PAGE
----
The Department of Public Safety said it had begun a complete search of Pasquotank by 100 Prison Emergency Response Team members to look for evidence and unrelated contraband at the facility.
“We are all shocked and horrified by this violent attack on prison employees and our thoughts continue to be with the victims and their loved ones,” Cooper said. “While we are grateful for the officers’ work to prevent the inmates’ escape, we know our prisons must be made more secure, including for those who work there.”
Staff shortages aren’t the only problems that endanger officers and inmates. A recent Charlotte Observer investigation found that a hidden world of drugs, sex and gang violence thrives inside North Carolina’s prisons – and that some officers who are paid to prevent such corruption are instead fueling it.
State officials have pledged reforms, but critics say they haven’t come quickly enough.
‘I’ll have to fight’
Authorities say the incident at Pasquotank began around 3 p.m. Thursday when inmates set a fire in the prison’s sewing plant, where about 30 inmates make embroidered logo items, safety vests and other items for government agencies and nonprofits.
Recordings of 911 calls made from the eastern North Carolina prison provide a glimpse into the chaos that unfolded Thursday afternoon.
Fearing for his safety in a locked room, a worker at the prison told a 911 dispatcher at least three prison officers had been beaten with hammers and stabbed with scissors. Inmates were running loose and a fire was burning.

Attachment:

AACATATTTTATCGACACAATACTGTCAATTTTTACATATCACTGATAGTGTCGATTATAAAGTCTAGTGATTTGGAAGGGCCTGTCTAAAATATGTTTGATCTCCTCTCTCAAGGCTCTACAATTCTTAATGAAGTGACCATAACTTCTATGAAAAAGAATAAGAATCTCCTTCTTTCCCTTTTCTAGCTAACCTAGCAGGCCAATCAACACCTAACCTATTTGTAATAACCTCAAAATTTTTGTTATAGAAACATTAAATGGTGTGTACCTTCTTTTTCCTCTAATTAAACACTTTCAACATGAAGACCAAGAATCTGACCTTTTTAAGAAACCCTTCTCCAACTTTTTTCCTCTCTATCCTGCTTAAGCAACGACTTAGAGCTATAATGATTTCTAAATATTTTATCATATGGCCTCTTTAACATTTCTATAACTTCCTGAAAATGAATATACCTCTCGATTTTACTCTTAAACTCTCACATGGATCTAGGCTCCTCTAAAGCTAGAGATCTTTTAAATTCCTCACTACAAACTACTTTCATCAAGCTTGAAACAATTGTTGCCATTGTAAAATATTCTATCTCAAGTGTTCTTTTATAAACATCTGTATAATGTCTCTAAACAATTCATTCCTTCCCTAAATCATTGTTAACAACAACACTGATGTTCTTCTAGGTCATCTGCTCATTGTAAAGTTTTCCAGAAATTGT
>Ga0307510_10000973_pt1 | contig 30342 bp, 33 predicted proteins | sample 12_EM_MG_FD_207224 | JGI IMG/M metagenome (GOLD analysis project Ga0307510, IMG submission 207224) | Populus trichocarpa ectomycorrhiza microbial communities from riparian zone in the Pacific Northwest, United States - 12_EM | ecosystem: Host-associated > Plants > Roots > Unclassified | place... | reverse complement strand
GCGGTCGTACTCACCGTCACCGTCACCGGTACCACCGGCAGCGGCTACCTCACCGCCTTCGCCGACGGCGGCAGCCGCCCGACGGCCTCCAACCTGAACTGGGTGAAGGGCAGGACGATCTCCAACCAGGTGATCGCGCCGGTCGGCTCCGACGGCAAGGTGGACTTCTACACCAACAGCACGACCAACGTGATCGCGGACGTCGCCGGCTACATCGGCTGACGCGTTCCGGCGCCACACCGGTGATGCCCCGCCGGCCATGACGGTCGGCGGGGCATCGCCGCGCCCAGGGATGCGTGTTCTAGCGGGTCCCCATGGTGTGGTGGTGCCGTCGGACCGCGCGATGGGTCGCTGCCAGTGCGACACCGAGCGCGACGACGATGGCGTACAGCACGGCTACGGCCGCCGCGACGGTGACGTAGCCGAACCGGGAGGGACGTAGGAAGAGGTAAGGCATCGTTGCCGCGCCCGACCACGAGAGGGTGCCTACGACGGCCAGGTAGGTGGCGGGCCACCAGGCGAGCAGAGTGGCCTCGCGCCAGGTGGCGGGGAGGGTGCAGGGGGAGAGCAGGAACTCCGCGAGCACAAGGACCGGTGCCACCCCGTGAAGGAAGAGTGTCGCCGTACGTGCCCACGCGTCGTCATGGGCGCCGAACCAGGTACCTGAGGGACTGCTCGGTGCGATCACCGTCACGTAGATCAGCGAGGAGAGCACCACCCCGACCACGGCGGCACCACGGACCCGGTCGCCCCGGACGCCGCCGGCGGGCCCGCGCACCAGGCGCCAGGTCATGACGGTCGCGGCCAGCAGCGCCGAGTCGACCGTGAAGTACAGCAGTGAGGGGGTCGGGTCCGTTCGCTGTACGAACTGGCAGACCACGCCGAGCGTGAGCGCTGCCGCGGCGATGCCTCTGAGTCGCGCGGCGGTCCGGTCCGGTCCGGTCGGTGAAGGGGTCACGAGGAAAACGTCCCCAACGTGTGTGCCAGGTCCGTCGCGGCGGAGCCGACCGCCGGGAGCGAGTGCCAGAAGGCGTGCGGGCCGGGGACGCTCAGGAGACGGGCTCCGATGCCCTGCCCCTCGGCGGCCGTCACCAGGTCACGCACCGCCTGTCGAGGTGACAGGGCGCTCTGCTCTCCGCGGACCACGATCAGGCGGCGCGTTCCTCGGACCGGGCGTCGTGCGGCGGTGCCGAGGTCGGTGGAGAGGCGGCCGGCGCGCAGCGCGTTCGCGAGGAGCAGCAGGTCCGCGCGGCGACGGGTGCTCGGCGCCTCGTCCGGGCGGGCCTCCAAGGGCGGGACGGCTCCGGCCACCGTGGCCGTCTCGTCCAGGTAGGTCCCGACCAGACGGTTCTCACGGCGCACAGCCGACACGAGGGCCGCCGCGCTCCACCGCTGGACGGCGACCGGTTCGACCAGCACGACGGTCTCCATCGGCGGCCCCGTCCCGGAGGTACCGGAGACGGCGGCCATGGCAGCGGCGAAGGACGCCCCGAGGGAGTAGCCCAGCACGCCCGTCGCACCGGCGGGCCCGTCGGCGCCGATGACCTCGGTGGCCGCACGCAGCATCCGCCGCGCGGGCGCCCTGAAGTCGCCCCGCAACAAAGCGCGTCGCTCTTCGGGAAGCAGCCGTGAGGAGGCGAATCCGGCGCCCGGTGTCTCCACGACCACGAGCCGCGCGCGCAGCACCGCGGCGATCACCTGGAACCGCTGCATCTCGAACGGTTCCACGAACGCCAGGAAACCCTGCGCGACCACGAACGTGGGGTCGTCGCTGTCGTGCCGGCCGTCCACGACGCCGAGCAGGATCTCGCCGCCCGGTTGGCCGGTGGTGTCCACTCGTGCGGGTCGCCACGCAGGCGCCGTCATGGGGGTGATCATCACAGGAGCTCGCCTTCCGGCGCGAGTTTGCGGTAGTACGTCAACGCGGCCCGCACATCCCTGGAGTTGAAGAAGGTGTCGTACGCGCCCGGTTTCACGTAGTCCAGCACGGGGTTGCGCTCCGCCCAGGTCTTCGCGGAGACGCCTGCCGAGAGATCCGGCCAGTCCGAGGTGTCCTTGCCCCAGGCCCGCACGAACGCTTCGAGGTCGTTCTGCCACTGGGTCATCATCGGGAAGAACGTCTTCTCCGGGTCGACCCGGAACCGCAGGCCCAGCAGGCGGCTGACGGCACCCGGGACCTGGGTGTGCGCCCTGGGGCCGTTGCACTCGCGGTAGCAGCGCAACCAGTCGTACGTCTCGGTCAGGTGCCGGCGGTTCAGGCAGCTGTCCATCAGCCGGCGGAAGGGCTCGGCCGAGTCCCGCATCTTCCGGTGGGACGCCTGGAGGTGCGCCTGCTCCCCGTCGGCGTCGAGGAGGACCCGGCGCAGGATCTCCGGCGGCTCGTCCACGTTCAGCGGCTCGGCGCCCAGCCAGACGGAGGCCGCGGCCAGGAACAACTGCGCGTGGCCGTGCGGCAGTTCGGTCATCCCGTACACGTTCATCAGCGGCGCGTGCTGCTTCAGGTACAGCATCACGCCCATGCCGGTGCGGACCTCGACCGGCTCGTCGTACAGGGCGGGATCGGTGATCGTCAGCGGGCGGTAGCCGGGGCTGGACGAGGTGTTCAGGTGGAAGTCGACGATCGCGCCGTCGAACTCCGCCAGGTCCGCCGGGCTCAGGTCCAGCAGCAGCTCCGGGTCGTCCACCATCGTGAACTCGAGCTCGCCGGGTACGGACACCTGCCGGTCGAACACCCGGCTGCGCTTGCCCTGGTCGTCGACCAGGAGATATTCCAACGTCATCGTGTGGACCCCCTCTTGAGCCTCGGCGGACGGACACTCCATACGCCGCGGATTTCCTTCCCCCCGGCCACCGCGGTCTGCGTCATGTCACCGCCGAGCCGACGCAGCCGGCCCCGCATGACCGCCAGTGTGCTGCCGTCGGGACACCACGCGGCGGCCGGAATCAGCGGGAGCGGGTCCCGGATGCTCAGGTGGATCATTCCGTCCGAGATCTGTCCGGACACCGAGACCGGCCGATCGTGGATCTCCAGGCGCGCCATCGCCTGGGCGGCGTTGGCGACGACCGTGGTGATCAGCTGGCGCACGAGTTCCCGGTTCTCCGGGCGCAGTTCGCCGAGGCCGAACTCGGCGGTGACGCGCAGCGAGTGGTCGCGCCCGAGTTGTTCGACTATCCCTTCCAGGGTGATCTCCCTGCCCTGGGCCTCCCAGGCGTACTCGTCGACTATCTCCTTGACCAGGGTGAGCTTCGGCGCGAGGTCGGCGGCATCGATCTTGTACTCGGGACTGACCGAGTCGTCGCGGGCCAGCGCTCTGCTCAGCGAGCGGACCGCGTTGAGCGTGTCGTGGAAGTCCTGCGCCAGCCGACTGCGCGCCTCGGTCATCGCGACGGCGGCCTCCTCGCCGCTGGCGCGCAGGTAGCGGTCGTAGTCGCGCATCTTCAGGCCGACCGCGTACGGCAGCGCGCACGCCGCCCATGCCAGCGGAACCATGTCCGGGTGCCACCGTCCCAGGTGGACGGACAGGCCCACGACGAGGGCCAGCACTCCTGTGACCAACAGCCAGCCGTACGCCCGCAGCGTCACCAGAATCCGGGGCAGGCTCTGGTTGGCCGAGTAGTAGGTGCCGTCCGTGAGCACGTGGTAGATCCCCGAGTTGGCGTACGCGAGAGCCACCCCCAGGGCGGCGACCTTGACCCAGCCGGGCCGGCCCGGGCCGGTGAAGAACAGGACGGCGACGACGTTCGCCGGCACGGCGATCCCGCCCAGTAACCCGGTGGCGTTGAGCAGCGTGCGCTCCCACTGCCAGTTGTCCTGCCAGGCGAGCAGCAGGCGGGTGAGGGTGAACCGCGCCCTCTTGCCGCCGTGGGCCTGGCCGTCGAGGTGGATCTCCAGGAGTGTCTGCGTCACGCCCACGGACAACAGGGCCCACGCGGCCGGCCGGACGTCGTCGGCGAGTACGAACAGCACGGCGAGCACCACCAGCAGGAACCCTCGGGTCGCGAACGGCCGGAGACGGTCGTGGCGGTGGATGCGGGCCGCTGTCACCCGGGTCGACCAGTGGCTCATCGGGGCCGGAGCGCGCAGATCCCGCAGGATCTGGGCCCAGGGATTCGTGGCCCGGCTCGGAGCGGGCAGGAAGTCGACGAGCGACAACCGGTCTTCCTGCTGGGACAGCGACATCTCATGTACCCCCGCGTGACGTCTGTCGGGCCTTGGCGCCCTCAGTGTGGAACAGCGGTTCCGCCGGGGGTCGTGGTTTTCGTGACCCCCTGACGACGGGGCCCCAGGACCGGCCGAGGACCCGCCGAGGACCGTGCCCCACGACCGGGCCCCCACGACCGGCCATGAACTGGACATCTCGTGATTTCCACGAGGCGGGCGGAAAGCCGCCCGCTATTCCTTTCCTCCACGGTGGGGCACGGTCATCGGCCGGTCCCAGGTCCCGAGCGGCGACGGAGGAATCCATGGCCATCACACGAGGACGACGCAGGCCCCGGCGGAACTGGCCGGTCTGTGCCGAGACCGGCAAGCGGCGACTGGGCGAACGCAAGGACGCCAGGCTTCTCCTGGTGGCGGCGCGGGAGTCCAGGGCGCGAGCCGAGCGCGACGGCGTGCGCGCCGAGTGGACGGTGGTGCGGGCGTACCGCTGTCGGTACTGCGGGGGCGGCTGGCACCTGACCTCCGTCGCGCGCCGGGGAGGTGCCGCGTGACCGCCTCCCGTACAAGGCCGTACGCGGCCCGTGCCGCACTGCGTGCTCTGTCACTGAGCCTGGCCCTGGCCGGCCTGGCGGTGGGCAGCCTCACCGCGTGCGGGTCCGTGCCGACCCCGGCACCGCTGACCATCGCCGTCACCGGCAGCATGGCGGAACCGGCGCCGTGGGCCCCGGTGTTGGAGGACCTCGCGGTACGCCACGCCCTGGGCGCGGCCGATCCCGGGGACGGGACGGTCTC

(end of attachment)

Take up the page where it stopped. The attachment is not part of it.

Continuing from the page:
He said he had grabbed a hammer and was prepared to defend himself.
Another caller said she was in a locked room near a loading dock, and that she could see through a window that at least one officer was alive, but injured.
“I don’t know if he was attacked with a hammer or screw driver,” she said. “He was attacked with something.”
Another caller reported that at least three officers were down and that he believed they had been attacked with hammers and scissors. He said he was in a locked room in the maintenance department, close to the mayhem.
“If they start coming in here, I’ll have to fight,” the caller told the dispatcher.
At one point, the caller could be heard telling someone else that they need to be prepared to protect themselves.
“We all need to get together and be ready to fight,” the man said. “I’ve got me a hammer out. I’m ready.”
‘Willing to give their lives’
Smith, 35, provided security in the sewing plant, and Darden, 50, supervised inmates working in the plant.
Darden’s family still doesn’t know how she died, her husband, Eric Darden, said Friday. Authorities have not shared details with relatives, who remain stunned, he said.
“I cried all night long,” said Eric Darden, 49, Veronica’s husband of nine years. “I was hollering and talking to her.”
Veronica Darden worked in the prison system for 10 years, he said, and was proud of her work. Eric Darden said he worried about his wife’s safety at the prison. But he said his wife never complained to him about working conditions there.
Veronica Darden and her husband raised three children, who are now in their 20s.
“She was loved by everyone,” Eric Darden said. “She loved her job.”
At a news conference on Friday, N.C. Deputy Director of Prisons Annie Harvey noted that prison officers don’t get the same respect that most law enforcement officers receive – even though they, too, put their lives on the line.
“You have professionals who work in these facilities who are willing to give their lives to make it safe for the public,” Harvey said. “And that’s what these employees did.”